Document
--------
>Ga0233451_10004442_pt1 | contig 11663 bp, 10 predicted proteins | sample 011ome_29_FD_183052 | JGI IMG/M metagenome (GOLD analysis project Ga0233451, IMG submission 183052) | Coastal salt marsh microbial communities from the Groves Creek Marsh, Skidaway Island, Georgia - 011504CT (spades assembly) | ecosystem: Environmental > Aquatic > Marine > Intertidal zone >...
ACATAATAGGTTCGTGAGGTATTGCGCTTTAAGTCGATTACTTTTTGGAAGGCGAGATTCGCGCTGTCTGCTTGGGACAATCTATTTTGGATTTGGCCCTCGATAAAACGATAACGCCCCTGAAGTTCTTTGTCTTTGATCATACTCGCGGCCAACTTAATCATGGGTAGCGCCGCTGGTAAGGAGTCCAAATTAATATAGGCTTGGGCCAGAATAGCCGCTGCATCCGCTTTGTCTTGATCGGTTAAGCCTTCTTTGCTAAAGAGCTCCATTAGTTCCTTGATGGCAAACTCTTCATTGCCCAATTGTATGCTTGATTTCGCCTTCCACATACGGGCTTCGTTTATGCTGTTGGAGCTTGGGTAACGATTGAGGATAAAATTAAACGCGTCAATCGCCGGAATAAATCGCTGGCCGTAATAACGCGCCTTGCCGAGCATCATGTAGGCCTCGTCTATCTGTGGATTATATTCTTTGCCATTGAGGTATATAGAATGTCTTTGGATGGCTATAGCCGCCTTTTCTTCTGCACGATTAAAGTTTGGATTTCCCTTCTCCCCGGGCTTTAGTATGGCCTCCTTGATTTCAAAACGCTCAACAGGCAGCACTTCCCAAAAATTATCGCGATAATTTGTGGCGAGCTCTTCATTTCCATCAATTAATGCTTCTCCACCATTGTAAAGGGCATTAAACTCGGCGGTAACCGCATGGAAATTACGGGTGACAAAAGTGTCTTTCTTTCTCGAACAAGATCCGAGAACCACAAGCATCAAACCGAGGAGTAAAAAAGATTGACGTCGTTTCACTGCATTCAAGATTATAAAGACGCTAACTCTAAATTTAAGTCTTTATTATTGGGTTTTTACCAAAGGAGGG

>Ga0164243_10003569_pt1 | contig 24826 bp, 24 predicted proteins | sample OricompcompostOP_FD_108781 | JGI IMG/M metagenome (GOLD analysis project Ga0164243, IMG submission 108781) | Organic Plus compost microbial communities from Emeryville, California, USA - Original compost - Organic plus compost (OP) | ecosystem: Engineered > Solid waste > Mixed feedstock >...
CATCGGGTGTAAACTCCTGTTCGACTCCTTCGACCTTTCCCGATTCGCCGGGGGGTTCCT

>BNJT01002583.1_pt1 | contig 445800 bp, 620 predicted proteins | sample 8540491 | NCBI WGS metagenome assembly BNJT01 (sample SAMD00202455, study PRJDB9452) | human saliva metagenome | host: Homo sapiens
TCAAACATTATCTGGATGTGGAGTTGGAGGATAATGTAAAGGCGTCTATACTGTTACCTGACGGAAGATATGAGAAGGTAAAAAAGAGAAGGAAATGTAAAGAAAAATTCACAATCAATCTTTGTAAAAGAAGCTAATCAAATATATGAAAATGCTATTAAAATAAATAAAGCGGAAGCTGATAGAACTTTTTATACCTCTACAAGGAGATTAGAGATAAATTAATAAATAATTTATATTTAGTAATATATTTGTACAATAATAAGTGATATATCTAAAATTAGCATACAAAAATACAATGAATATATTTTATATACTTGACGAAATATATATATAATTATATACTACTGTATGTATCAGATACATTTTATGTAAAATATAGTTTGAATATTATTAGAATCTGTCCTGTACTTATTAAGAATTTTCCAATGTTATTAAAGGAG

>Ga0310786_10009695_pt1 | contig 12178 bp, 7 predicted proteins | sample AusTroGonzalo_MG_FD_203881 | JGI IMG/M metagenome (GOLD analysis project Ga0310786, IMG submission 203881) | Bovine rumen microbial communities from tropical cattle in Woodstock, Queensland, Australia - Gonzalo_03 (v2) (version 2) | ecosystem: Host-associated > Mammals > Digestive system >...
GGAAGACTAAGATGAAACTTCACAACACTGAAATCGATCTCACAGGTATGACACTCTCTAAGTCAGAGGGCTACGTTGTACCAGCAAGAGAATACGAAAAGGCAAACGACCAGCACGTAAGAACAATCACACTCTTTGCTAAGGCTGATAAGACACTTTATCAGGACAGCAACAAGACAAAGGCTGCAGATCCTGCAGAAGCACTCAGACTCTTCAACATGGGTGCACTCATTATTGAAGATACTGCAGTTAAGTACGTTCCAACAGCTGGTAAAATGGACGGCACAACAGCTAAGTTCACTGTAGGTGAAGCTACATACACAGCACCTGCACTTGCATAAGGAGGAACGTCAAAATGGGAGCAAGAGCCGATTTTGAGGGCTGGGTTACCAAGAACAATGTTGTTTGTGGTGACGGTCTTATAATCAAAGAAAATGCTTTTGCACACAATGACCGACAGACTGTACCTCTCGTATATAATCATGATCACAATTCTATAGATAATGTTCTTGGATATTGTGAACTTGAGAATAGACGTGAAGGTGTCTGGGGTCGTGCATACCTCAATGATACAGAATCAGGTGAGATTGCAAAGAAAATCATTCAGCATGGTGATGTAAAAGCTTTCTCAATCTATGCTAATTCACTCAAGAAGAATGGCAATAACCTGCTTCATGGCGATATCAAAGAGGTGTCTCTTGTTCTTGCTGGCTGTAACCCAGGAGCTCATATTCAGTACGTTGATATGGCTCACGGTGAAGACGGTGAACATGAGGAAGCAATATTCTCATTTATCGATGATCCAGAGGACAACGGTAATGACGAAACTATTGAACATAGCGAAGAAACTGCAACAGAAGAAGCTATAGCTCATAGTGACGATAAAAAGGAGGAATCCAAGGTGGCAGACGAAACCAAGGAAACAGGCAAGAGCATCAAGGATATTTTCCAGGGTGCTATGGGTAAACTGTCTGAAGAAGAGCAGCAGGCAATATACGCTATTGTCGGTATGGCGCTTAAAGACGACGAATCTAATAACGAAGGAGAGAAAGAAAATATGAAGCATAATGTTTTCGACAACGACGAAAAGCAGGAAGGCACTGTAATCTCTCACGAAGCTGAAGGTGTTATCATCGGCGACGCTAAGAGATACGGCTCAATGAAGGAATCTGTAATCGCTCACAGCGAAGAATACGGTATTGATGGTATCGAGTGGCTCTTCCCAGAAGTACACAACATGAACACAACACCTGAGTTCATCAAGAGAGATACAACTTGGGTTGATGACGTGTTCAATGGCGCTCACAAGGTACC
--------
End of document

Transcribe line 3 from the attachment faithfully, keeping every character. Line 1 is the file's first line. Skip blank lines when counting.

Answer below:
>Ga0164243_10003569_pt1 | contig 24826 bp, 24 predicted proteins | sample OricompcompostOP_FD_108781 | JGI IMG/M metagenome (GOLD analysis project Ga0164243, IMG submission 108781) | Organic Plus compost microbial communities from Emeryville, California, USA - Original compost - Organic plus compost (OP) | ecosystem: Engineered > Solid waste > Mixed feedstock >...